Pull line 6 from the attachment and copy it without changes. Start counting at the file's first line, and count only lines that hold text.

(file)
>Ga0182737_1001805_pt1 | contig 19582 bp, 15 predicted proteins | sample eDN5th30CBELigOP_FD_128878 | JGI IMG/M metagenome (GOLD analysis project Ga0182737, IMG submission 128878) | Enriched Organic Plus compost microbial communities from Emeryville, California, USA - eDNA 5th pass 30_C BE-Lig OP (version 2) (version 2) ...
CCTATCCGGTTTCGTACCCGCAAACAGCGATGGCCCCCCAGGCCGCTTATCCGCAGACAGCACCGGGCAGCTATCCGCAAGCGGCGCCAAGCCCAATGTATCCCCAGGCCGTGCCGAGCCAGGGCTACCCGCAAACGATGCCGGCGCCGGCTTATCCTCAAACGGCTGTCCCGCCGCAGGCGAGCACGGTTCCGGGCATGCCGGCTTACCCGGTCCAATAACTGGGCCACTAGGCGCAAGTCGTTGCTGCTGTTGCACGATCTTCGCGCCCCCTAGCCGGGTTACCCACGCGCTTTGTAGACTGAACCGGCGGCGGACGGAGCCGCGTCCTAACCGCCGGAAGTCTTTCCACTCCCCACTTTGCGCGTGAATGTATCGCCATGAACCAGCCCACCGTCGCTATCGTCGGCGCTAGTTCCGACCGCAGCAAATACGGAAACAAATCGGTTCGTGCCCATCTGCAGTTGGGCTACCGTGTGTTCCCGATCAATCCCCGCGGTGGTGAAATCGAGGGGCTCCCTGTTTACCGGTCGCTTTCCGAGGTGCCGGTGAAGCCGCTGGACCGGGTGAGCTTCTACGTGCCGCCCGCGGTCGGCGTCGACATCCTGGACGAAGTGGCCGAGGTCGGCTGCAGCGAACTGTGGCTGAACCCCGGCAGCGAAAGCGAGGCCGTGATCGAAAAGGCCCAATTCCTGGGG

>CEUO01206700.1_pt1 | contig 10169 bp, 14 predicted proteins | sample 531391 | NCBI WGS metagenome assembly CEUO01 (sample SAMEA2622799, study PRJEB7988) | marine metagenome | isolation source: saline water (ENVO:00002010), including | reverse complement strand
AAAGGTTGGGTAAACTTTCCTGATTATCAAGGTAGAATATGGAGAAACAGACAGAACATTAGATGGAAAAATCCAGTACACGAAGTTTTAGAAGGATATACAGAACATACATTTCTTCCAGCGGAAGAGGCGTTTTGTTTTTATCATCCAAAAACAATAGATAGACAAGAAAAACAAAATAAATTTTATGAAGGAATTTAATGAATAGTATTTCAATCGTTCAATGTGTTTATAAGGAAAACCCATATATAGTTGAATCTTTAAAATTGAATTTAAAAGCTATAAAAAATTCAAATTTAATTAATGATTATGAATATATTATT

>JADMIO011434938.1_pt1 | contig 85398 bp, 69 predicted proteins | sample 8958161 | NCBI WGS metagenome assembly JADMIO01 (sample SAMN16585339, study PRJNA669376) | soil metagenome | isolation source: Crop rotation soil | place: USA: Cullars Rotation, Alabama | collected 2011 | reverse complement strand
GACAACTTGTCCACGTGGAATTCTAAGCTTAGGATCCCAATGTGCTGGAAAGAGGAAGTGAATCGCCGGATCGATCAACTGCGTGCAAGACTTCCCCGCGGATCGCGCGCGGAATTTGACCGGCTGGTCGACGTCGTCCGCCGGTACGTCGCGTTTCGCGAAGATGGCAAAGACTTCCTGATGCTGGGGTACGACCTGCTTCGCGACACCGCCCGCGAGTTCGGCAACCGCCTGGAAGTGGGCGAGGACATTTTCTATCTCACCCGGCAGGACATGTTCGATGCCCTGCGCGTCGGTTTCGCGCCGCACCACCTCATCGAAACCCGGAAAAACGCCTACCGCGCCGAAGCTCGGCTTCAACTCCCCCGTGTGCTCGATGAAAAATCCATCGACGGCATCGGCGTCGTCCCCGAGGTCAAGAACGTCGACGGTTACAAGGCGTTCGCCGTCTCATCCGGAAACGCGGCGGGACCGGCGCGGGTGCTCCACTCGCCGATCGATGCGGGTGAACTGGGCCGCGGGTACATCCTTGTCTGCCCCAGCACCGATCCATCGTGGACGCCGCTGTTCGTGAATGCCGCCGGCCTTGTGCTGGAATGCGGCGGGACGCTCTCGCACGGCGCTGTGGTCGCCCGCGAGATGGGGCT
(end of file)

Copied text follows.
GACAACTTGTCCACGTGGAATTCTAAGCTTAGGATCCCAATGTGCTGGAAAGAGGAAGTGAATCGCCGGATCGATCAACTGCGTGCAAGACTTCCCCGCGGATCGCGCGCGGAATTTGACCGGCTGGTCGACGTCGTCCGCCGGTACGTCGCGTTTCGCGAAGATGGCAAAGACTTCCTGATGCTGGGGTACGACCTGCTTCGCGACACCGCCCGCGAGTTCGGCAACCGCCTGGAAGTGGGCGAGGACATTTTCTATCTCACCCGGCAGGACATGTTCGATGCCCTGCGCGTCGGTTTCGCGCCGCACCACCTCATCGAAACCCGGAAAAACGCCTACCGCGCCGAAGCTCGGCTTCAACTCCCCCGTGTGCTCGATGAAAAATCCATCGACGGCATCGGCGTCGTCCCCGAGGTCAAGAACGTCGACGGTTACAAGGCGTTCGCCGTCTCATCCGGAAACGCGGCGGGACCGGCGCGGGTGCTCCACTCGCCGATCGATGCGGGTGAACTGGGCCGCGGGTACATCCTTGTCTGCCCCAGCACCGATCCATCGTGGACGCCGCTGTTCGTGAATGCCGCCGGCCTTGTGCTGGAATGCGGCGGGACGCTCTCGCACGGCGCTGTGGTCGCCCGCGAGATGGGGCT